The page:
A total of 416 hospitals that won bonuses last year will be penalized this year. Centura Health-St. Thomas More Hospital in Canon City, Colo., dropped from a 0.08 percent bonus to a 0.72 percent penalty, the largest decrease.

This program is one of several Medicare has launched to make hospitals and doctors pay more attention to how their treatments compare with other hospitals, and to be more careful with public money.

Medicare gives bonuses to the private Medicare Advantage insurance plans that score well on quality metrics. In 2015, the health law calls for the government to begin a quality payment program for physician groups of 100 professionals or more, and that is to be expanded to all doctors by 2017.

The goal of all these programs is to replace the current financial incentive in Medicare, in which the only way for a hospital to get paid more is to perform more procedures and take on more patients.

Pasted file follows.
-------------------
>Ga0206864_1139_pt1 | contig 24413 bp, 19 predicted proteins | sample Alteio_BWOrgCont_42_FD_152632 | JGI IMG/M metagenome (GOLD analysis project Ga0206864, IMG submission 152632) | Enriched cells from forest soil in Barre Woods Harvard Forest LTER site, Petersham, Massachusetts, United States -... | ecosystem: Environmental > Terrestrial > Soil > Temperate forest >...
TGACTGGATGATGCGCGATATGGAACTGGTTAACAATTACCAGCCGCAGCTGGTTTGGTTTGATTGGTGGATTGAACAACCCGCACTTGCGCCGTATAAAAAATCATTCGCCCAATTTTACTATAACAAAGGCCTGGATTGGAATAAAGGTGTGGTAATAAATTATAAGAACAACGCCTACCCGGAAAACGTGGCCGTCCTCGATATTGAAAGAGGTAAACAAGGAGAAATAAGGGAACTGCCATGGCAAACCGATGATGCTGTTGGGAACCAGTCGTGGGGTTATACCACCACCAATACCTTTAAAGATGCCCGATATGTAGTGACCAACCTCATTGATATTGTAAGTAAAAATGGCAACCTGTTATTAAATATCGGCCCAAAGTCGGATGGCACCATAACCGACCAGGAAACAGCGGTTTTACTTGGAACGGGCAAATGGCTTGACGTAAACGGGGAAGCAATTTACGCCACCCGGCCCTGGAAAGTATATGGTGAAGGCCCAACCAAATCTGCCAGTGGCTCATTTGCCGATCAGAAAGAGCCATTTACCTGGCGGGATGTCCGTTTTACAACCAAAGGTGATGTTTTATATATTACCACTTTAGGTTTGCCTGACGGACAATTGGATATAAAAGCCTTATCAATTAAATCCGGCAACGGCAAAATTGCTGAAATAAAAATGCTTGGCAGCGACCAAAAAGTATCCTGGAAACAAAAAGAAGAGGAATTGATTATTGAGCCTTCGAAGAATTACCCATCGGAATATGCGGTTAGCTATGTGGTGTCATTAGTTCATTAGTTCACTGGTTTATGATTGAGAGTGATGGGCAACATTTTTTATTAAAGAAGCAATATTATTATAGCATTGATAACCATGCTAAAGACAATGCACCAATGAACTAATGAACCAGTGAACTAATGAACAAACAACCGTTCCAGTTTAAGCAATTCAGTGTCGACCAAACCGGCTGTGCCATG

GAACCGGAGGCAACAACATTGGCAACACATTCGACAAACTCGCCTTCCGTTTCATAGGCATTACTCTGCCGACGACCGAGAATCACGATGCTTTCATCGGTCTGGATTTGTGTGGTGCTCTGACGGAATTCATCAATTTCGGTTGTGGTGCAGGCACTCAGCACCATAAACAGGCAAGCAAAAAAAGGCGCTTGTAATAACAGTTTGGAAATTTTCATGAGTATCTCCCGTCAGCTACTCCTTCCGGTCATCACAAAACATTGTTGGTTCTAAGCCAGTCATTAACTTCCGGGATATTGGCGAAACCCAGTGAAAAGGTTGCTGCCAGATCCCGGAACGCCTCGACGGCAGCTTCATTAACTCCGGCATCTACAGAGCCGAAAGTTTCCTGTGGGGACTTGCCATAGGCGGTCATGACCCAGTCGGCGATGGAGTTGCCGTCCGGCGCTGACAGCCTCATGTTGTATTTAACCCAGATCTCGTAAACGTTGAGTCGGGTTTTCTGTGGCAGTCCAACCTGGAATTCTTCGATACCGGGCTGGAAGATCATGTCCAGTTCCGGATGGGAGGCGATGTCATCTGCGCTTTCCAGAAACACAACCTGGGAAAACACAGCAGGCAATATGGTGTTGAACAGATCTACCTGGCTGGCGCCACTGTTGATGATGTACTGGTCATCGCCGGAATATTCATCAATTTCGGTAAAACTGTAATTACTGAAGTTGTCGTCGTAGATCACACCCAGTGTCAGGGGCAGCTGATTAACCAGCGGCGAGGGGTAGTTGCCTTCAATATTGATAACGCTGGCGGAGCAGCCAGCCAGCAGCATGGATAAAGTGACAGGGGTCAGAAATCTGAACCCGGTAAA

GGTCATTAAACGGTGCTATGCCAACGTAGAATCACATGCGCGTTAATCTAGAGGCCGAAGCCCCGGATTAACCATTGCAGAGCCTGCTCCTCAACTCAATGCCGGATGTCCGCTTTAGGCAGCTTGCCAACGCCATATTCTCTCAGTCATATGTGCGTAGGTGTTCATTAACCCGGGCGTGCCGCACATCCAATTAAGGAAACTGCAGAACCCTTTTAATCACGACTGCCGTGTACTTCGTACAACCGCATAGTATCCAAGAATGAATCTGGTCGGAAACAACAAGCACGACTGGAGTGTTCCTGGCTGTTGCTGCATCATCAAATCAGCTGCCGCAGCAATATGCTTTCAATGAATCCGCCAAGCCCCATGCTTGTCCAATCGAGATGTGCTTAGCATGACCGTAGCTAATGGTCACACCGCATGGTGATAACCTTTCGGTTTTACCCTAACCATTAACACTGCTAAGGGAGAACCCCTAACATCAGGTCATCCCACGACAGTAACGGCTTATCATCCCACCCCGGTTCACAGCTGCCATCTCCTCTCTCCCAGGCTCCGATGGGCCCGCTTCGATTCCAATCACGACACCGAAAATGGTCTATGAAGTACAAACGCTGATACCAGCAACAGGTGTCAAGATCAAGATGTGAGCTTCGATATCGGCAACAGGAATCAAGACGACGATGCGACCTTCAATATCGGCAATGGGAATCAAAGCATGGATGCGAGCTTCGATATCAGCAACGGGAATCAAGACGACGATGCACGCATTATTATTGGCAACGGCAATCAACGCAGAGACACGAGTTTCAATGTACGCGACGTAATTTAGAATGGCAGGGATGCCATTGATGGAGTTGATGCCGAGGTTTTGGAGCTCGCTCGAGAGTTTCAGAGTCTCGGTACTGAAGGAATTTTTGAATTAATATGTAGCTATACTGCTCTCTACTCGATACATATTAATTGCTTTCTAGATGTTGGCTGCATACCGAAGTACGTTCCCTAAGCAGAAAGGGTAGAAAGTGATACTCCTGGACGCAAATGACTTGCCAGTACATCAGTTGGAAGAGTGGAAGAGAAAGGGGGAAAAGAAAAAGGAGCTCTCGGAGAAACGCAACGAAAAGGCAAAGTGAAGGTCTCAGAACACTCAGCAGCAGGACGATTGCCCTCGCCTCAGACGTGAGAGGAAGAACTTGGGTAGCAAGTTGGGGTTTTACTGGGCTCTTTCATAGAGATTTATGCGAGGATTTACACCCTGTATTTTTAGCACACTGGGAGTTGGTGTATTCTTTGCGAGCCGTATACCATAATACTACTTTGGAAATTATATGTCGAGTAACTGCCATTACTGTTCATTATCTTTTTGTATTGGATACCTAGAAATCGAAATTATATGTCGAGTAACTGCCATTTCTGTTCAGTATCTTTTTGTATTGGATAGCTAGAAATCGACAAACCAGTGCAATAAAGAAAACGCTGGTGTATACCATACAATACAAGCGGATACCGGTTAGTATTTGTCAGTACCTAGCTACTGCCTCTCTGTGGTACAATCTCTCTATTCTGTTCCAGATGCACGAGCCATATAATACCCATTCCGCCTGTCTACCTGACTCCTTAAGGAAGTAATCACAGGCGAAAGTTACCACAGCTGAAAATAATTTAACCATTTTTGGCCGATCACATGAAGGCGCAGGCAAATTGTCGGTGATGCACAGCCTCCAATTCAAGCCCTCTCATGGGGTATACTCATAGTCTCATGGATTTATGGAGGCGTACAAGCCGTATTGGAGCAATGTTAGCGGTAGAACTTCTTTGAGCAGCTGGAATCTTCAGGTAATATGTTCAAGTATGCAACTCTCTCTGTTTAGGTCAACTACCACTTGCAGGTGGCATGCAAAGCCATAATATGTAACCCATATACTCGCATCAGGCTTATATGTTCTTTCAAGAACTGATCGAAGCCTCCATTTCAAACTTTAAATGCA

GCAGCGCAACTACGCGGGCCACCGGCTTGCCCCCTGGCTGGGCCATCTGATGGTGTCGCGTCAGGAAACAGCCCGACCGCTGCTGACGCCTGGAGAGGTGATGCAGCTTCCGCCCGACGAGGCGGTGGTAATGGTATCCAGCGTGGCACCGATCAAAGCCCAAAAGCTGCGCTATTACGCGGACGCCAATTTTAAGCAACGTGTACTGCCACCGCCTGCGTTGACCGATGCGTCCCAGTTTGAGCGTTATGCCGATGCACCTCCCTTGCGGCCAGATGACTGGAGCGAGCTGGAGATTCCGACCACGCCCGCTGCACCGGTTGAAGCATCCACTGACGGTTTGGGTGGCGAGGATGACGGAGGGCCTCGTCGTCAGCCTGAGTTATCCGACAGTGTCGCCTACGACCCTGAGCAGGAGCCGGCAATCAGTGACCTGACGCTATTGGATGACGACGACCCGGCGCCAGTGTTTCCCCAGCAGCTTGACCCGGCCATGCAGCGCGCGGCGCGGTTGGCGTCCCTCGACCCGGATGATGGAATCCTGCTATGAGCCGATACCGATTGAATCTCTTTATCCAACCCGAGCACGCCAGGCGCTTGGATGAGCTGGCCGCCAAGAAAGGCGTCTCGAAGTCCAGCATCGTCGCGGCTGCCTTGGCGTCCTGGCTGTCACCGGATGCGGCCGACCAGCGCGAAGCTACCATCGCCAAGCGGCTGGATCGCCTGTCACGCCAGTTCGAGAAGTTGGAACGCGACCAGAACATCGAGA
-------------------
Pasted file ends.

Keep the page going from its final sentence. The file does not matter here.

For hospitals, the quality payments come on top of Medicare’s penalties on 2,205 hospitals with higher than expected readmission rates. The agency is doling out a maximum punishment this year of 2 percent.

As a result two out of three hospitals are losing money starting last month from the combined effects of the quality and readmissions programs. Pineville Community Hospital in Kentucky is losing 2.57 percent of its reimbursements, the largest penalty in the country.

Twenty-one other hospitals are losing 2 percent or more. These cuts come on top of reductions in special payments that go to hospitals that treat large numbers of low-income people.

Only 729 hospitals will end up with an increase in payments from the combined readmissions and value-based programs. Maine Coast Memorial Hospital in Ellsworth fared the best, gaining 0.80 percent.

Hospitals that are designated as critical access facilities, certain cancer hospitals and places with too few cases to be accurately measured were excluded from both programs.

Maryland hospitals are exempt because that state has a unique payment arrangement with Medicare.